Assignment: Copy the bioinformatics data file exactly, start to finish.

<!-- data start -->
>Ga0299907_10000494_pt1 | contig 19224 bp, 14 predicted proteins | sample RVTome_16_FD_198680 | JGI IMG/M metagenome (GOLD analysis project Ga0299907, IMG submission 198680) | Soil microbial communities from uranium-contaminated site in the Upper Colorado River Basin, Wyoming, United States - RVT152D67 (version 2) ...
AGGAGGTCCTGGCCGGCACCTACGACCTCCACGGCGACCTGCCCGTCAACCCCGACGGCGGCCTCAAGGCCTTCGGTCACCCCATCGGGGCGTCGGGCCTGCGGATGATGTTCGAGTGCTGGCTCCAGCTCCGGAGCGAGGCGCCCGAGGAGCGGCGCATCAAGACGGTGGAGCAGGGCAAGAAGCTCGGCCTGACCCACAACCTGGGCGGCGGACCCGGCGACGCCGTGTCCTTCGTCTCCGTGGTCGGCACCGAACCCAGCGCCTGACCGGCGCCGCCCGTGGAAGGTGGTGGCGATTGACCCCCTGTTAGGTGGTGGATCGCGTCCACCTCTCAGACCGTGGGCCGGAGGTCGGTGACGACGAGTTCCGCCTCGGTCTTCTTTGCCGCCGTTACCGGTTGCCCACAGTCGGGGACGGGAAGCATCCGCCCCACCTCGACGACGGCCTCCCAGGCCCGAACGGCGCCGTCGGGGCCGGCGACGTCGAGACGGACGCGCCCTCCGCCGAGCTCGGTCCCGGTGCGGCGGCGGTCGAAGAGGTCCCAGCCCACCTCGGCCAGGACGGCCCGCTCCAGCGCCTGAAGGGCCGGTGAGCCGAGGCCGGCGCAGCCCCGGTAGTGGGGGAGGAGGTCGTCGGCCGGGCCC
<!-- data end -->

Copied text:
>Ga0299907_10000494_pt1 | contig 19224 bp, 14 predicted proteins | sample RVTome_16_FD_198680 | JGI IMG/M metagenome (GOLD analysis project Ga0299907, IMG submission 198680) | Soil microbial communities from uranium-contaminated site in the Upper Colorado River Basin, Wyoming, United States - RVT152D67 (version 2) ...
AGGAGGTCCTGGCCGGCACCTACGACCTCCACGGCGACCTGCCCGTCAACCCCGACGGCGGCCTCAAGGCCTTCGGTCACCCCATCGGGGCGTCGGGCCTGCGGATGATGTTCGAGTGCTGGCTCCAGCTCCGGAGCGAGGCGCCCGAGGAGCGGCGCATCAAGACGGTGGAGCAGGGCAAGAAGCTCGGCCTGACCCACAACCTGGGCGGCGGACCCGGCGACGCCGTGTCCTTCGTCTCCGTGGTCGGCACCGAACCCAGCGCCTGACCGGCGCCGCCCGTGGAAGGTGGTGGCGATTGACCCCCTGTTAGGTGGTGGATCGCGTCCACCTCTCAGACCGTGGGCCGGAGGTCGGTGACGACGAGTTCCGCCTCGGTCTTCTTTGCCGCCGTTACCGGTTGCCCACAGTCGGGGACGGGAAGCATCCGCCCCACCTCGACGACGGCCTCCCAGGCCCGAACGGCGCCGTCGGGGCCGGCGACGTCGAGACGGACGCGCCCTCCGCCGAGCTCGGTCCCGGTGCGGCGGCGGTCGAAGAGGTCCCAGCCCACCTCGGCCAGGACGGCCCGCTCCAGCGCCTGAAGGGCCGGTGAGCCGAGGCCGGCGCAGCCCCGGTAGTGGGGGAGGAGGTCGTCGGCCGGGCCC